MOBOT Branches Out

Missouri Botanical Garden, in St. Louis, puts extreme tree houses on display for its TREEmendous year-long exhibit in recognition of the International Year of Forests.

| April 8, 2011

St. Louis – The Missouri Botanical Garden invites visitors to branch out from the ordinary notion of tree houses with an original exhibition of nine TREEmendous Extreme Tree Houses. View the winning works of a juried competition to construct imaginative, non-traditional, ground-level structures beneath the canopy of the Garden’s oak, elm, gingko and other stately trees. The Extreme Tree Houses are on outdoor display Saturday, April 30, through Sunday, August 21, from 9 a.m. to 5 p.m. daily. The exhibit is included with general admission and highlights the Garden’s TREEmendous year of activities in recognition of the United Nations (U.N.) International Year of Forests. For more information, visit the Missouri Botanical Garden on the web.

The Extreme Tree Houses exhibition is designed to showcase the creativity and talent of the local community while also reinforcing the significant role trees play in our lives and in the health of our planet. Designers were encouraged to ponder the concepts of sustainability, exploration and play in the outdoors, nature-inspired design, imagination and more through their installations.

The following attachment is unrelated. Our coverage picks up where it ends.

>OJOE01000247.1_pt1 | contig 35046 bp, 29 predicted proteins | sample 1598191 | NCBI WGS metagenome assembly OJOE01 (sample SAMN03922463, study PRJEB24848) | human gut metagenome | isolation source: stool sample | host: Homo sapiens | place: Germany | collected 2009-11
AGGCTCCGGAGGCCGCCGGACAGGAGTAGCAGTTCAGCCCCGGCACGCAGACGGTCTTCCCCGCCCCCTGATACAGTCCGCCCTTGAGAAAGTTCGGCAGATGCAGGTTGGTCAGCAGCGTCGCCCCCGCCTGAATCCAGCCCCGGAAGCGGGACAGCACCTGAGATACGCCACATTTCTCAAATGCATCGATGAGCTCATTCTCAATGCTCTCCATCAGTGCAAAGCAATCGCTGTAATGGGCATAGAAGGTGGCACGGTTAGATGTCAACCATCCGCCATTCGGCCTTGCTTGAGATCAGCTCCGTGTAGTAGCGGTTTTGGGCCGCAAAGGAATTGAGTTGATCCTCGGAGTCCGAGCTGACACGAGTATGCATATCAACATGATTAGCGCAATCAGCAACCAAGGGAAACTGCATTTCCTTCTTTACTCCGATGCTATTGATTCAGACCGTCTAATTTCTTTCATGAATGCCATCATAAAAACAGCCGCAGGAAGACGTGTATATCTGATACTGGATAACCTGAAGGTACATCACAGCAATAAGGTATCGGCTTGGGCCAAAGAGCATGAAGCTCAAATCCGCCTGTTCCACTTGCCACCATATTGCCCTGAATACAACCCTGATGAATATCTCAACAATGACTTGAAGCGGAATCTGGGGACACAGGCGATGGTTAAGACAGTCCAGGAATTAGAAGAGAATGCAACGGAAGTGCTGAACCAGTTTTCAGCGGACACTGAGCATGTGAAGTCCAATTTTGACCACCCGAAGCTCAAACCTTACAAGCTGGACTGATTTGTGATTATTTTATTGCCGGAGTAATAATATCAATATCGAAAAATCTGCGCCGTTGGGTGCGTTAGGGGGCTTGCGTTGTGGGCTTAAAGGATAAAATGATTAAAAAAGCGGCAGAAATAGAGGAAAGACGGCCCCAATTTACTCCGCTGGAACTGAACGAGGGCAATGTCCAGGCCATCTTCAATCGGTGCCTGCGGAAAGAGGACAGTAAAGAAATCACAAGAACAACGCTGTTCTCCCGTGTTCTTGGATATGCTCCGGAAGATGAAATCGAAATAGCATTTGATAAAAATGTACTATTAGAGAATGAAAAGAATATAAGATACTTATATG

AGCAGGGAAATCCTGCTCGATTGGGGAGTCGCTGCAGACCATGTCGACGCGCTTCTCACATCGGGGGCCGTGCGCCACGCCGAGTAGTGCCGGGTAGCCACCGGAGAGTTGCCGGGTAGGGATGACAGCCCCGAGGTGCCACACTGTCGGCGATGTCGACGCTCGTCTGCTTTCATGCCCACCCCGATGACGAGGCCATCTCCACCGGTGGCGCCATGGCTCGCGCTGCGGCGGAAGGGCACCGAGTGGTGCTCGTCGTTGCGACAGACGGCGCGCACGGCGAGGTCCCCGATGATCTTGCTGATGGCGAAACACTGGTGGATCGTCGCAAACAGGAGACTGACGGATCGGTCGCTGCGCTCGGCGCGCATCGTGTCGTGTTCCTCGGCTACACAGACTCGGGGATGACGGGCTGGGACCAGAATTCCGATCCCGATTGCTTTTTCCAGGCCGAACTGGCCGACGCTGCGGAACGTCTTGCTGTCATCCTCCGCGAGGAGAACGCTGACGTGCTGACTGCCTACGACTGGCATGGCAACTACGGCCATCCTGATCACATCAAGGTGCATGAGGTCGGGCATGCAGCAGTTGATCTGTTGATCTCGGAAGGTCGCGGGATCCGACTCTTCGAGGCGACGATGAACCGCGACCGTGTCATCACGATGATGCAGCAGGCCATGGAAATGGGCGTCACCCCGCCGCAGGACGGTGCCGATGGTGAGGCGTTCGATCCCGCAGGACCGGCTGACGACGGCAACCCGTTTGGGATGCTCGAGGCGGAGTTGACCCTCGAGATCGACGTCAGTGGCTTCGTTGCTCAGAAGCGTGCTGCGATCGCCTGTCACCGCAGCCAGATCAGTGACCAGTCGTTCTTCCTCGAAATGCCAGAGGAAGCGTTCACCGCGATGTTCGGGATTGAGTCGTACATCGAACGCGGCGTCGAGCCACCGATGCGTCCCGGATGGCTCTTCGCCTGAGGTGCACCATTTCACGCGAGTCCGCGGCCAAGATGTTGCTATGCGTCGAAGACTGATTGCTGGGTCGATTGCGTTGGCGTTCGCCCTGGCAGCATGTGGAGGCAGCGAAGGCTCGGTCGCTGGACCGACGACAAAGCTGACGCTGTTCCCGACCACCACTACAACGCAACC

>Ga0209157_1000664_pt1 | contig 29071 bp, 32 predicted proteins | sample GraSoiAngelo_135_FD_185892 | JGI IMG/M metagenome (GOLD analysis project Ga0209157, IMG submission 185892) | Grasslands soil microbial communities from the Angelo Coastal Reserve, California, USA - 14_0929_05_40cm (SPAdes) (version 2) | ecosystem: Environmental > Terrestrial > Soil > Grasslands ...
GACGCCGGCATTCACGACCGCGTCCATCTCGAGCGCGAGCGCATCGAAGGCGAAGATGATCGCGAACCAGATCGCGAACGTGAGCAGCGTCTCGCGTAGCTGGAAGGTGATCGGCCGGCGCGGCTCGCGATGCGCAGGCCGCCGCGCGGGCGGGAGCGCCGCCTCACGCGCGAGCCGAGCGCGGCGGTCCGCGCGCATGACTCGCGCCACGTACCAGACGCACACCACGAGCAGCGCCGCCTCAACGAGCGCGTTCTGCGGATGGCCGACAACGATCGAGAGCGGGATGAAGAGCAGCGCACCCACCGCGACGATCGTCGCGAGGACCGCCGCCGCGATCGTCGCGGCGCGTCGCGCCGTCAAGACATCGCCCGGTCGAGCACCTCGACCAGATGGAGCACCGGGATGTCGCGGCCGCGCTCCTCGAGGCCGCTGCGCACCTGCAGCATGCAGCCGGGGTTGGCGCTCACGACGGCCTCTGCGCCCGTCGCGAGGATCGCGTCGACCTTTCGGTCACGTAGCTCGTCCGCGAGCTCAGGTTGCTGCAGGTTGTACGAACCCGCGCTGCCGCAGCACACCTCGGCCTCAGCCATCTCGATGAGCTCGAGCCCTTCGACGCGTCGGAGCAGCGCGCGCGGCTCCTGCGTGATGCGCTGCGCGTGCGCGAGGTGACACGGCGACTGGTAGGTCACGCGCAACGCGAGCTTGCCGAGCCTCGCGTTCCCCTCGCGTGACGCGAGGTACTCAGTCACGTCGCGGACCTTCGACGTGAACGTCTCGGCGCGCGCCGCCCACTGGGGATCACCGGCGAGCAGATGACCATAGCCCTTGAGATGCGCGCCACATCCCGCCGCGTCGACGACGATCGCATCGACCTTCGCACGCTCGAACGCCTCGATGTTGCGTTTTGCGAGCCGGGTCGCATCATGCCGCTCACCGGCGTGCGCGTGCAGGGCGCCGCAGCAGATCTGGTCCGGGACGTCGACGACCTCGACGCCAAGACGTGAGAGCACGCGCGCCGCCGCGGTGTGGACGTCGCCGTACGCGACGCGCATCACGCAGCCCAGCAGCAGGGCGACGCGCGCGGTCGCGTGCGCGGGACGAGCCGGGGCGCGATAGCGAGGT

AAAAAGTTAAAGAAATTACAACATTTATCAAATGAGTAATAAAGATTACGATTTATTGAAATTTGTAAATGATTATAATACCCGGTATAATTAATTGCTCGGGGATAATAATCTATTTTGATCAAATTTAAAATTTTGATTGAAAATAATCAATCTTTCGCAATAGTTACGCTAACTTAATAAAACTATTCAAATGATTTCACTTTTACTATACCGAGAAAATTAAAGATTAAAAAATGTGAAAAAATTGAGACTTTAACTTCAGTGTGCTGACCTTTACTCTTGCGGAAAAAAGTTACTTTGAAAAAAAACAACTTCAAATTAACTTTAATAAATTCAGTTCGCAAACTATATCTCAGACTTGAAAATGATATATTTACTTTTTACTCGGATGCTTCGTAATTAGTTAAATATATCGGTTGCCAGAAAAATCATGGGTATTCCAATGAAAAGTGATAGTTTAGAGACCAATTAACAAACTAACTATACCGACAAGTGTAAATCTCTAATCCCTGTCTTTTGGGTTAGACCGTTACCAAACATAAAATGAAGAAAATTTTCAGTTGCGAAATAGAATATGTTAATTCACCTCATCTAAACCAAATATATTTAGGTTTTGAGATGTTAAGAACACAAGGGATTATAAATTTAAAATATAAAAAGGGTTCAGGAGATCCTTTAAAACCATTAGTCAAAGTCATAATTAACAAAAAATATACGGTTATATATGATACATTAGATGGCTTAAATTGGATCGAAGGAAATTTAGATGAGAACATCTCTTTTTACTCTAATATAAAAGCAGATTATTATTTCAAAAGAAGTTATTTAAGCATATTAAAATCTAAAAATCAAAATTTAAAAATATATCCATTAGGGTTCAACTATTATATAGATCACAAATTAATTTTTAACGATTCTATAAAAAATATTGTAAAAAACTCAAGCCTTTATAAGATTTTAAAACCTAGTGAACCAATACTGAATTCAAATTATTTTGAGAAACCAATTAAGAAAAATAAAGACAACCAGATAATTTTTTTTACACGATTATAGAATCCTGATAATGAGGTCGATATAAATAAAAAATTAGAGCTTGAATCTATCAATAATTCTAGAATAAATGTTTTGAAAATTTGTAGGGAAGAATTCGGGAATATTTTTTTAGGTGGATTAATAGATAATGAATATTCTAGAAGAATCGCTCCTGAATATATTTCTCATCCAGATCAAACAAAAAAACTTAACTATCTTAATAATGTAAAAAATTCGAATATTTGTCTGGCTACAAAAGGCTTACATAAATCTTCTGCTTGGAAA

Seven tree houses were selected as winners of the juried competition:

● Inside the Tree House, located beneath a red oak tree (Quercus rubra) and designed by a team from Ann Florsek Architect, LLC; Villinger Construction Co.; Teiber Construction Co., LLC; and Thies Farm and Greenhouses. Sprouting from a giant seed pod (helicopter) of a maple tree, the hexagonal shaped house incorporates re-purposed wood, green roof technology, solar power and a recycled rain water system. Sustainable features including root tunnels, leaf shutters and models of forest inhabitants are designed to educate, entertain and enchant.

● The AMAZEing Rings, located beneath a ginkgo tree (Ginkgo biloba) and designed by students from Washington University. Designed to look like an expanded tree ring structure, the tree house has an outer wood layer and inner core of radiating fabric rings that represent the tree’s biological structures, including the outer bark, cambium cell layer and heartwood. A two-way traffic path runs throughout the rings, lined with educational panels explaining the functions of different parts of the tree.

● Sweet Gum Tree House, located beneath a sweet gum tree (Liquidambar styraciflua) and designed by Roost Design Studio. Created to act as a “Gateway to the Garden,” the tree house features a structural pathway allowing Garden visitors to view the cedar trees, Jenkins Daylily Garden and Milles Sculpture Garden pools from a new perspective.

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